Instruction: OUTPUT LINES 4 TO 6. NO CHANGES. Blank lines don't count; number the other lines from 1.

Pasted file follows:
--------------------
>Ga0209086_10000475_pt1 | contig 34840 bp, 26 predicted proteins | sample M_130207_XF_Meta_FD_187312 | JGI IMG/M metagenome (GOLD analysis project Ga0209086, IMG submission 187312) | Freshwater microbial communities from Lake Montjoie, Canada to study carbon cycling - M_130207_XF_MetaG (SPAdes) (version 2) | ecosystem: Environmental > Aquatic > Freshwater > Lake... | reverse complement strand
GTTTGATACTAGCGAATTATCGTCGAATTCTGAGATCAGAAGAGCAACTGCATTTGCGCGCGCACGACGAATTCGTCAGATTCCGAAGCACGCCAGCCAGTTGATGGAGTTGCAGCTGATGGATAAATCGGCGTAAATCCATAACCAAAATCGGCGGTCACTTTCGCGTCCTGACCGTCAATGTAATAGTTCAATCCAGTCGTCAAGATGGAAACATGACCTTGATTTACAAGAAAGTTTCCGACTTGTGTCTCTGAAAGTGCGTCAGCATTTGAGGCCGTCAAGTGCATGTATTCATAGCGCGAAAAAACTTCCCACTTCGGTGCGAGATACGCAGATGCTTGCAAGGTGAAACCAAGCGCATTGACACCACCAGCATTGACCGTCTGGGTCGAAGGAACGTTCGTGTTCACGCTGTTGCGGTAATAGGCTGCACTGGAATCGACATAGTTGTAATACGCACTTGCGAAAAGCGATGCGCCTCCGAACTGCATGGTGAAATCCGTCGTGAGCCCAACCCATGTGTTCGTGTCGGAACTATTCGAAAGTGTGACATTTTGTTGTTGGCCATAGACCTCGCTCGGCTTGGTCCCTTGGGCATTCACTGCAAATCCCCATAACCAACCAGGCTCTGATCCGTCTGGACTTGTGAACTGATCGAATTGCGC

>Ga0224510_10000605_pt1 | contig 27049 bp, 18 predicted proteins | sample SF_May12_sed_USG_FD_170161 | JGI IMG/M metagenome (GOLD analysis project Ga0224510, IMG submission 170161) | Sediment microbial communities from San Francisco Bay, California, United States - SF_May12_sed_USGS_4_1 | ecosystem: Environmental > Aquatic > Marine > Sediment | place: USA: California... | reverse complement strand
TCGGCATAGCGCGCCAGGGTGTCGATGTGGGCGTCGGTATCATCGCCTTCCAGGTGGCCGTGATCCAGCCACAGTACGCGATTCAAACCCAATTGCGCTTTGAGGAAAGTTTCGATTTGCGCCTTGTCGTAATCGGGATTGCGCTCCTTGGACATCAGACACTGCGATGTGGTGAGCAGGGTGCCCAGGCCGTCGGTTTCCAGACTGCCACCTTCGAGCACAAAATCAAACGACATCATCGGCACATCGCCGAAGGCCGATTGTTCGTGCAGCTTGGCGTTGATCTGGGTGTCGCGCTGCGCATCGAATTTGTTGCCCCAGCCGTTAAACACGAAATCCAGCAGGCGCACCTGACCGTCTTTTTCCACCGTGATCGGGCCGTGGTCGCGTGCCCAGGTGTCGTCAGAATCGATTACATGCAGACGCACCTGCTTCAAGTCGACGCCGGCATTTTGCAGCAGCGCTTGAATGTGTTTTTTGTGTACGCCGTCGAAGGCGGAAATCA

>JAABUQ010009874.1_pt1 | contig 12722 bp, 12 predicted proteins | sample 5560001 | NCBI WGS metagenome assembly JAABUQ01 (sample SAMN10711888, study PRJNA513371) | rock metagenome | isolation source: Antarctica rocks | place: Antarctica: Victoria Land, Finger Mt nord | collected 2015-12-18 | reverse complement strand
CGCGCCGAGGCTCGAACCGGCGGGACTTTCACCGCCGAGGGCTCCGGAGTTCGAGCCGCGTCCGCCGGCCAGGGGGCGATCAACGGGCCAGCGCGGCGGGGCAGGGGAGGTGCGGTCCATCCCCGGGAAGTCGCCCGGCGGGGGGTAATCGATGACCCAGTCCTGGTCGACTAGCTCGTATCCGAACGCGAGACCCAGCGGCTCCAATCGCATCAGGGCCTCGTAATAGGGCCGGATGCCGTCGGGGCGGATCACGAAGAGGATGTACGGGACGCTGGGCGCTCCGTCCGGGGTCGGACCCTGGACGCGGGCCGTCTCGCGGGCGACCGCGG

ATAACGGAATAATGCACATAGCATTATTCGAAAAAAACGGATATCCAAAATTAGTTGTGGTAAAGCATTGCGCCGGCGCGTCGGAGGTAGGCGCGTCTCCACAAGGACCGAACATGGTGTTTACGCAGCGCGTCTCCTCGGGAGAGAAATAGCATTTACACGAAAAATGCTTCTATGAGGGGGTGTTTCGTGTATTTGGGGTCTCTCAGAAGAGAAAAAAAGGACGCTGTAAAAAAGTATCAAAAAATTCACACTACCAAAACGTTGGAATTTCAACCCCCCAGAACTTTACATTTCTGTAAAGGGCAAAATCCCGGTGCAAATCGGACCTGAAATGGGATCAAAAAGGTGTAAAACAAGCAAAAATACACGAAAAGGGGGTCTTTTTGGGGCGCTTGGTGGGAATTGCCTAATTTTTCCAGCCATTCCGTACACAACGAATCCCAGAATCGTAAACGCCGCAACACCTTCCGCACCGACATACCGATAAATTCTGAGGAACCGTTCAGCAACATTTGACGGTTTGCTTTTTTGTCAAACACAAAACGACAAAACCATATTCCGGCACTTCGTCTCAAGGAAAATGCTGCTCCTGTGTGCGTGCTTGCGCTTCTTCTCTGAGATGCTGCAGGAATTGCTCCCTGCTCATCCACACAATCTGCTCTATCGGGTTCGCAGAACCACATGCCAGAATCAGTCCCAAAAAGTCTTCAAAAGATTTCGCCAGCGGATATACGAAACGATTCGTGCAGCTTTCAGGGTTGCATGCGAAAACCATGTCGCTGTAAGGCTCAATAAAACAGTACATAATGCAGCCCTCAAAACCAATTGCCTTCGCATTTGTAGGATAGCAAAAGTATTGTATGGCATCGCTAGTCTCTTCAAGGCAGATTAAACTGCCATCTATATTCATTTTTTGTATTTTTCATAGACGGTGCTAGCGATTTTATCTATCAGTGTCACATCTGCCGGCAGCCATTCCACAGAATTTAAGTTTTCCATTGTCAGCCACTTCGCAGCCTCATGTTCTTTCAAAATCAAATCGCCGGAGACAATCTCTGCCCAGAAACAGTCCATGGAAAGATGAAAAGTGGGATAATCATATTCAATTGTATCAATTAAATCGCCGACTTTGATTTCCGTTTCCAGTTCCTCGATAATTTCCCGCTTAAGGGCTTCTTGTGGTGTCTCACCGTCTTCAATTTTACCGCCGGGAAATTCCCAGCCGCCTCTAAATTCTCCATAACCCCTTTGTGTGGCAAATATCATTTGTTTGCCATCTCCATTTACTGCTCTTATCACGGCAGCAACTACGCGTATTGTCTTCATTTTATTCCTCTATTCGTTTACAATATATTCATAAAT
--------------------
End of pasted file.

TCGGCATAGCGCGCCAGGGTGTCGATGTGGGCGTCGGTATCATCGCCTTCCAGGTGGCCGTGATCCAGCCACAGTACGCGATTCAAACCCAATTGCGCTTTGAGGAAAGTTTCGATTTGCGCCTTGTCGTAATCGGGATTGCGCTCCTTGGACATCAGACACTGCGATGTGGTGAGCAGGGTGCCCAGGCCGTCGGTTTCCAGACTGCCACCTTCGAGCACAAAATCAAACGACATCATCGGCACATCGCCGAAGGCCGATTGTTCGTGCAGCTTGGCGTTGATCTGGGTGTCGCGCTGCGCATCGAATTTGTTGCCCCAGCCGTTAAACACGAAATCCAGCAGGCGCACCTGACCGTCTTTTTCCACCGTGATCGGGCCGTGGTCGCGTGCCCAGGTGTCGTCAGAATCGATTACATGCAGACGCACCTGCTTCAAGTCGACGCCGGCATTTTGCAGCAGCGCTTGAATGTGTTTTTTGTGTACGCCGTCGAAGGCGGAAATCA

>JAABUQ010009874.1_pt1 | contig 12722 bp, 12 predicted proteins | sample 5560001 | NCBI WGS metagenome assembly JAABUQ01 (sample SAMN10711888, study PRJNA513371) | rock metagenome | isolation source: Antarctica rocks | place: Antarctica: Victoria Land, Finger Mt nord | collected 2015-12-18 | reverse complement strand
CGCGCCGAGGCTCGAACCGGCGGGACTTTCACCGCCGAGGGCTCCGGAGTTCGAGCCGCGTCCGCCGGCCAGGGGGCGATCAACGGGCCAGCGCGGCGGGGCAGGGGAGGTGCGGTCCATCCCCGGGAAGTCGCCCGGCGGGGGGTAATCGATGACCCAGTCCTGGTCGACTAGCTCGTATCCGAACGCGAGACCCAGCGGCTCCAATCGCATCAGGGCCTCGTAATAGGGCCGGATGCCGTCGGGGCGGATCACGAAGAGGATGTACGGGACGCTGGGCGCTCCGTCCGGGGTCGGACCCTGGACGCGGGCCGTCTCGCGGGCGACCGCGG